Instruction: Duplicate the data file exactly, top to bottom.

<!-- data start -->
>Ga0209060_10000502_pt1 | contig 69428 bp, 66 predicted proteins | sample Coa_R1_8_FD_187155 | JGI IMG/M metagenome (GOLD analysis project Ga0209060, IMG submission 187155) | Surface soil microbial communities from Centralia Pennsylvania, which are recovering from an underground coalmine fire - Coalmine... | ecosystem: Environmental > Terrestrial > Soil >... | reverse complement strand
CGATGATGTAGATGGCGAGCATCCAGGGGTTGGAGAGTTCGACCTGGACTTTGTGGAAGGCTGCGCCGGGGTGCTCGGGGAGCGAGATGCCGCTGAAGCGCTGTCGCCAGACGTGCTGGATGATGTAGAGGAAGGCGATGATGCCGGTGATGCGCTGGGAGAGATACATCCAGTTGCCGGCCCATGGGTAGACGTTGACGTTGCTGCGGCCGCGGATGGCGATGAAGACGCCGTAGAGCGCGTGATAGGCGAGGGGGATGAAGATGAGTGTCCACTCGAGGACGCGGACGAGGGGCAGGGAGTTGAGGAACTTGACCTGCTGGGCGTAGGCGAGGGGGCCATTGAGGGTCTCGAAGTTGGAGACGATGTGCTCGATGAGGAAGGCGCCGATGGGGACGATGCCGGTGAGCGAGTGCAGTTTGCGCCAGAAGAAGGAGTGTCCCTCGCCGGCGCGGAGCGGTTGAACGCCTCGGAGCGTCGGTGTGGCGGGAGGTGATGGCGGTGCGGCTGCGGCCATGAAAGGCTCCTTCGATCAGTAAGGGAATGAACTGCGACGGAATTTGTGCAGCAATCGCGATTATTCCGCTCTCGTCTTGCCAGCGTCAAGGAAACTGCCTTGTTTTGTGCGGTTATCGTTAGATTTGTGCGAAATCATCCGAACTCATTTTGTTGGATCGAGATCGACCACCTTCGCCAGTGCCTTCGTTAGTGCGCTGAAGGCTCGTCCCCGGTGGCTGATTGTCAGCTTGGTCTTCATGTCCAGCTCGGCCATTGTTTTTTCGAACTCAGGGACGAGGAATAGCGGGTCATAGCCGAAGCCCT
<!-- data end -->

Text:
>Ga0209060_10000502_pt1 | contig 69428 bp, 66 predicted proteins | sample Coa_R1_8_FD_187155 | JGI IMG/M metagenome (GOLD analysis project Ga0209060, IMG submission 187155) | Surface soil microbial communities from Centralia Pennsylvania, which are recovering from an underground coalmine fire - Coalmine... | ecosystem: Environmental > Terrestrial > Soil >... | reverse complement strand
CGATGATGTAGATGGCGAGCATCCAGGGGTTGGAGAGTTCGACCTGGACTTTGTGGAAGGCTGCGCCGGGGTGCTCGGGGAGCGAGATGCCGCTGAAGCGCTGTCGCCAGACGTGCTGGATGATGTAGAGGAAGGCGATGATGCCGGTGATGCGCTGGGAGAGATACATCCAGTTGCCGGCCCATGGGTAGACGTTGACGTTGCTGCGGCCGCGGATGGCGATGAAGACGCCGTAGAGCGCGTGATAGGCGAGGGGGATGAAGATGAGTGTCCACTCGAGGACGCGGACGAGGGGCAGGGAGTTGAGGAACTTGACCTGCTGGGCGTAGGCGAGGGGGCCATTGAGGGTCTCGAAGTTGGAGACGATGTGCTCGATGAGGAAGGCGCCGATGGGGACGATGCCGGTGAGCGAGTGCAGTTTGCGCCAGAAGAAGGAGTGTCCCTCGCCGGCGCGGAGCGGTTGAACGCCTCGGAGCGTCGGTGTGGCGGGAGGTGATGGCGGTGCGGCTGCGGCCATGAAAGGCTCCTTCGATCAGTAAGGGAATGAACTGCGACGGAATTTGTGCAGCAATCGCGATTATTCCGCTCTCGTCTTGCCAGCGTCAAGGAAACTGCCTTGTTTTGTGCGGTTATCGTTAGATTTGTGCGAAATCATCCGAACTCATTTTGTTGGATCGAGATCGACCACCTTCGCCAGTGCCTTCGTTAGTGCGCTGAAGGCTCGTCCCCGGTGGCTGATTGTCAGCTTGGTCTTCATGTCCAGCTCGGCCATTGTTTTTTCGAACTCAGGGACGAGGAATAGCGGGTCATAGCCGAAGCCCT